Sick and Tired of Domestic Violence Hurting Your Children?
You remember the day it came to a head. Your husband screamed some obscenities at you and punched a hole in the wall. Meanwhile, your daughters were huddled together, waiting for the blows to land on you. The tears were streaming down your face as you tried to focus on preparing the evening meal. Somehow, you bit your tongue. In the back of your head, you wondered if this counted as domestic violence. After all, nothing physical was happening to you. You also worried about your poor children witnessing yet another bad scene.
To your surprise, the police showed up at the door. You didn’t call them and had no idea what prompted their arrival. More than likely, you were concerned about repercussions and the temper tantrum that would come as a result. You watched helplessly as your husband, the father of your children, is escorted out the door.
Later, you discovered that it was one of your daughters who summoned the police to your home. She was afraid. For a moment, you were almost angry that she involved the authorities. And then, you realized that allowing yourself to be a victim of domestic violence was hurting your children.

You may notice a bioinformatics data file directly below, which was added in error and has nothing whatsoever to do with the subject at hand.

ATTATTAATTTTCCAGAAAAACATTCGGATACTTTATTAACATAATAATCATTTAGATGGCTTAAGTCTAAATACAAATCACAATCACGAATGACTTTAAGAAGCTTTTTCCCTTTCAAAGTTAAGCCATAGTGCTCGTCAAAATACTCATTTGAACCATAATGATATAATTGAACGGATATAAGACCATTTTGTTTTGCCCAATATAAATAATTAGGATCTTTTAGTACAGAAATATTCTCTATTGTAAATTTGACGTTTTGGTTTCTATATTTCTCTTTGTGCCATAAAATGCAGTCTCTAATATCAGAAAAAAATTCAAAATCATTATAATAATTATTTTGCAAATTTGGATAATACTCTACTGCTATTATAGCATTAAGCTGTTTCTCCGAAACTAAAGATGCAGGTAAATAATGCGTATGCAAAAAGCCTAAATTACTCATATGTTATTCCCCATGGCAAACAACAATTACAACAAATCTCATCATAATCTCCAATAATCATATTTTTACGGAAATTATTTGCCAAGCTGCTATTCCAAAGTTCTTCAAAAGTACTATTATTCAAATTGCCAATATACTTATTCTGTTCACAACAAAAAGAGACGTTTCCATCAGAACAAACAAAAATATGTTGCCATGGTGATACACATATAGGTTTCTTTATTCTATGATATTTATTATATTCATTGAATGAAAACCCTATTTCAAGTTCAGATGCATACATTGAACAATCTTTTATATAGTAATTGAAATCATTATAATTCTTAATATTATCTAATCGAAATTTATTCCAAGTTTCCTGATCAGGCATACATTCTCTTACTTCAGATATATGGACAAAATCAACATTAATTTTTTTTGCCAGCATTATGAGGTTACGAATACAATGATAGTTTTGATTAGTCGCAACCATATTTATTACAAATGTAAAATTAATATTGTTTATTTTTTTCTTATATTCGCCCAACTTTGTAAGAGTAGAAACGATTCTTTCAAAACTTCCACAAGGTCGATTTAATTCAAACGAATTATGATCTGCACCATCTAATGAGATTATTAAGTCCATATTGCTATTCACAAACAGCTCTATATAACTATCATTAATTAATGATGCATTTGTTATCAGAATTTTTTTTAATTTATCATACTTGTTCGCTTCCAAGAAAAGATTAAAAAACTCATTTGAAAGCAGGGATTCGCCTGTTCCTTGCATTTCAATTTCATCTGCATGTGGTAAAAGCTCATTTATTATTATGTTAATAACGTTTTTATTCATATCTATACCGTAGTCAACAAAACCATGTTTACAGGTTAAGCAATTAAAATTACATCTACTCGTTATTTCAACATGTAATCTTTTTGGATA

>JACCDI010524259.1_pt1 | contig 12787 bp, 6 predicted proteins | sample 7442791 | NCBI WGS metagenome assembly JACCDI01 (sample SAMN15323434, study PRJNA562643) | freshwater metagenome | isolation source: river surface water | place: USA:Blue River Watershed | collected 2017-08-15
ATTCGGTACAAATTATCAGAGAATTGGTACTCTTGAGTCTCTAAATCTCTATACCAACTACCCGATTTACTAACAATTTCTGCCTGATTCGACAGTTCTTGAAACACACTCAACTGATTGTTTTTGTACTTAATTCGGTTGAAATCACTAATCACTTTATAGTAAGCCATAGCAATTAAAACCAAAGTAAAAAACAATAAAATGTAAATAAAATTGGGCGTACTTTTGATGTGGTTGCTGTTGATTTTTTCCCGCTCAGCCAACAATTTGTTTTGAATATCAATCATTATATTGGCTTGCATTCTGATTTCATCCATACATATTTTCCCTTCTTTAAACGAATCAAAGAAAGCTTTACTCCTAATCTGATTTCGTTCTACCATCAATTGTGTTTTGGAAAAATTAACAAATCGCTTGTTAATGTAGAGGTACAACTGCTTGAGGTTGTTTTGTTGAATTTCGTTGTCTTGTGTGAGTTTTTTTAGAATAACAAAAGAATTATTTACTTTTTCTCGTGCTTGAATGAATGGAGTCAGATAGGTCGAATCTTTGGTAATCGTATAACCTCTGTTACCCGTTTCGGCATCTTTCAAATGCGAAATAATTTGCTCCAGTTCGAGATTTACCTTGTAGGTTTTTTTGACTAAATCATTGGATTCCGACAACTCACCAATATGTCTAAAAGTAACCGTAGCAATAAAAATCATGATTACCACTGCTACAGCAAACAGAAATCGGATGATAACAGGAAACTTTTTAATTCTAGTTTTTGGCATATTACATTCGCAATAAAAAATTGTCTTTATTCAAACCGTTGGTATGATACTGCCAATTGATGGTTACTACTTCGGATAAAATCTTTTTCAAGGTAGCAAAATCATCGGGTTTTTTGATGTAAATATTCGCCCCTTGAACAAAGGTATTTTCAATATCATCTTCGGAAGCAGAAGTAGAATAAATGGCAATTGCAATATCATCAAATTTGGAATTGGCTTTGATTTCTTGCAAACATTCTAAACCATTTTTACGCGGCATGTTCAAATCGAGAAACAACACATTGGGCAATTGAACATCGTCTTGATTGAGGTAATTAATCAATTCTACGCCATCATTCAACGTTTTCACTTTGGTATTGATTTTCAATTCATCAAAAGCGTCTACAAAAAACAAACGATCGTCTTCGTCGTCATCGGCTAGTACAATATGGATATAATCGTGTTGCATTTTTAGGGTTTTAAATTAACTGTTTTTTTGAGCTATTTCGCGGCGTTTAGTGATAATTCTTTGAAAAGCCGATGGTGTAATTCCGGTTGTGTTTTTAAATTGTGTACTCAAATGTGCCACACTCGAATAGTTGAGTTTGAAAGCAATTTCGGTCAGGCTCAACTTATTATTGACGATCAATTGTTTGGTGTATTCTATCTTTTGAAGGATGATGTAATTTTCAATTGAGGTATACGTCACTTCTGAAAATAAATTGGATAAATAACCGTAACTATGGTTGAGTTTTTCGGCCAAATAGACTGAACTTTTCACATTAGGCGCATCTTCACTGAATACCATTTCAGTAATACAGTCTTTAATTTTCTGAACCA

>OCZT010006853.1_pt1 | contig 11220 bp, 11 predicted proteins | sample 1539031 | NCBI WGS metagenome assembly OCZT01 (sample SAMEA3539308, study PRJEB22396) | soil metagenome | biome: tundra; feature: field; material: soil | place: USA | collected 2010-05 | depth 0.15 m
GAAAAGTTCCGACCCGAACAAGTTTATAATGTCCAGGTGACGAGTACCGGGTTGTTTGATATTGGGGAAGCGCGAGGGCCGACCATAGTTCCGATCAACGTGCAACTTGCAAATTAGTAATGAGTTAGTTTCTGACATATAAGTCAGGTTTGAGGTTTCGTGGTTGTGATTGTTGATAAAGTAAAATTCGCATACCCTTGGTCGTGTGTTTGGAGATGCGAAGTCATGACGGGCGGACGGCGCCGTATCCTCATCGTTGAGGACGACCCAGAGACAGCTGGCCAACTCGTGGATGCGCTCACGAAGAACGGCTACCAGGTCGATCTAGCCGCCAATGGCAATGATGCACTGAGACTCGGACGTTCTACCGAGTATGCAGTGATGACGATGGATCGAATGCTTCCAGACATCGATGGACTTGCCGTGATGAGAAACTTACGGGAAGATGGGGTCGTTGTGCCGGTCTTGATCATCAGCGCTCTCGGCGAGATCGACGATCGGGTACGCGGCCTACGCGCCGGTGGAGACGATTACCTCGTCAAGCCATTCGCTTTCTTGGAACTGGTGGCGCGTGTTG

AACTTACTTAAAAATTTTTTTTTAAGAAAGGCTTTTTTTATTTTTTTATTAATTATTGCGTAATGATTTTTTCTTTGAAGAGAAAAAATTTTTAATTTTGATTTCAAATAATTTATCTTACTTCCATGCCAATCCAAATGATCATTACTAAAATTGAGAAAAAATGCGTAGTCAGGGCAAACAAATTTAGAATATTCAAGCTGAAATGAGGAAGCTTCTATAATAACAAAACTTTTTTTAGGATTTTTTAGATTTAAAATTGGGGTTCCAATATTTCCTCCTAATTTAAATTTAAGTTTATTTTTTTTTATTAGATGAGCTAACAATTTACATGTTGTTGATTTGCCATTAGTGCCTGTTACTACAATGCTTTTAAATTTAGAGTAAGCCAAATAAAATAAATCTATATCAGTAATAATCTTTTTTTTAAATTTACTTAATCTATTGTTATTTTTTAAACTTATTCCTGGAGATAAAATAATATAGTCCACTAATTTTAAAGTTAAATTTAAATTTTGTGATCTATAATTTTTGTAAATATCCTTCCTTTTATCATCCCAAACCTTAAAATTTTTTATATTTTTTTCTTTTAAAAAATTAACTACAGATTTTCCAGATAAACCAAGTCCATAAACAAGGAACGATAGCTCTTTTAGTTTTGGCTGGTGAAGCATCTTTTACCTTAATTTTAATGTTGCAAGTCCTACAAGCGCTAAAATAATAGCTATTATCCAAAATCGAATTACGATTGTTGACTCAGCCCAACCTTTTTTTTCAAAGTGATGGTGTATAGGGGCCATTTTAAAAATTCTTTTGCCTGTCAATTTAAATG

If this picture sounds like you could have painted it, then you need to read on to see how domestic violence affects the people you love most.
Impact of Domestic Violence on Children
First, it’s important to understand that domestic violence is not just comprised of physical abuse. There’s also the consideration of whether committing an act of domestic violence in front of a child is a crime. Notwithstanding, as a parent, you’re likely feeling guilty that your actions or inactions are creating permanent issues. Candidly, you should be fearful.
According to the National Child Traumatic Stress Network, “domestic violence poses a serious threat to children’s emotional, psychological, and physical well-being, particularly if the violence is chronic.” Frankly, as resilient as children can be, a dysfunctional household that includes domestic violence is hard to beat.
All things considered, there are a few reasons domestic violence victims put up with their abusers. They may subscribe to the notion that families need to stay together despite bad times. For some, there are financial concerns. Meanwhile, the number of children impacted by domestic violence is well into the millions nationally.
Sad to say, but a child who witnesses domestic violence may find themselves diagnosed with Post Traumatic Stress Syndrome (PTSD). Unfortunately, the effects on the brain are similar to those exposed to wartime horrors.
Meanwhile, there are some even more alarming statistics provided by the Childhood Domestic Violence Association. As a result of observing domestic violence, children can suffer not only psychological issues but also physical maladies. Many seek to self-medicate and may harm themselves or others.
If you suspect you are a victim of domestic violence and feel you can live with it, that’s bad enough. However, once you consider what is happening to your children, you may think otherwise. It might be wise to express your concerns to an attorney with experience in domestic violence law. Find out what is best for you, and your family.